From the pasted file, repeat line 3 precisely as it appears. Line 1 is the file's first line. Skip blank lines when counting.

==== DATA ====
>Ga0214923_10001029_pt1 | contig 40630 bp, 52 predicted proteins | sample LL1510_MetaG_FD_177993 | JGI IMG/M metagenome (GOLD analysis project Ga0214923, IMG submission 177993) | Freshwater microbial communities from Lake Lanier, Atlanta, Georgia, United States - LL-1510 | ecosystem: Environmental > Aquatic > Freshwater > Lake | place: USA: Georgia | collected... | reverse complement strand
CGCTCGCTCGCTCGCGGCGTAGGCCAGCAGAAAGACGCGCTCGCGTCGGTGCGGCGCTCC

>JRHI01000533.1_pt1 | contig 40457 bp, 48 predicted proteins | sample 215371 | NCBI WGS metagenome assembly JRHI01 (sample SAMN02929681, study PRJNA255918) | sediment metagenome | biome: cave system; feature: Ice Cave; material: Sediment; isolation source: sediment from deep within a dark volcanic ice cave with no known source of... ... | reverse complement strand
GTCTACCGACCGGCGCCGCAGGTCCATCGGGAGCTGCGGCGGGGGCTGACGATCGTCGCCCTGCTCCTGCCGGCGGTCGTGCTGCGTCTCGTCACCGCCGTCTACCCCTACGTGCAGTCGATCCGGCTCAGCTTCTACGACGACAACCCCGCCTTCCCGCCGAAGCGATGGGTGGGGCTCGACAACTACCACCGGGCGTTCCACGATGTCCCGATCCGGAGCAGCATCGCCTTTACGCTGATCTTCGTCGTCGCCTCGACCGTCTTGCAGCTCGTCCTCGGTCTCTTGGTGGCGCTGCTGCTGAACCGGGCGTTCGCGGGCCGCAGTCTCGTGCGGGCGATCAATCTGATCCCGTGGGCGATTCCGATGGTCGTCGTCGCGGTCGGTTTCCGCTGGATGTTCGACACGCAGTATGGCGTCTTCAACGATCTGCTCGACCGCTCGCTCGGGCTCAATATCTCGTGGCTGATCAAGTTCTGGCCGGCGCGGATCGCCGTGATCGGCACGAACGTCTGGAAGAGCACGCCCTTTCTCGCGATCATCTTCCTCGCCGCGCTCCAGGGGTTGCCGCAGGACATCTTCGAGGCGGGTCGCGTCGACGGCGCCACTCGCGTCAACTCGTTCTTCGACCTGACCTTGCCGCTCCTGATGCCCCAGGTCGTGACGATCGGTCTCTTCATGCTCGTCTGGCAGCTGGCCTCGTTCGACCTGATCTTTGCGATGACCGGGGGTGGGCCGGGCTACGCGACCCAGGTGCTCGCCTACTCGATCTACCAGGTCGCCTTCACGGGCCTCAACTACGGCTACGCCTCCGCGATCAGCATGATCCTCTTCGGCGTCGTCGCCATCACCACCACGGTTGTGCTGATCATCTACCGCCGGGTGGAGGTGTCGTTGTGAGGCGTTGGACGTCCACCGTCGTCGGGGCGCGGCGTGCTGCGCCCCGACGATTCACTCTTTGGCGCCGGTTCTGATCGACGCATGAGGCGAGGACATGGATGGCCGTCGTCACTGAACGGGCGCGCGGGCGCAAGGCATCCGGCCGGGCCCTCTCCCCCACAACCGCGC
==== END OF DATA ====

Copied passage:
>JRHI01000533.1_pt1 | contig 40457 bp, 48 predicted proteins | sample 215371 | NCBI WGS metagenome assembly JRHI01 (sample SAMN02929681, study PRJNA255918) | sediment metagenome | biome: cave system; feature: Ice Cave; material: Sediment; isolation source: sediment from deep within a dark volcanic ice cave with no known source of... ... | reverse complement strand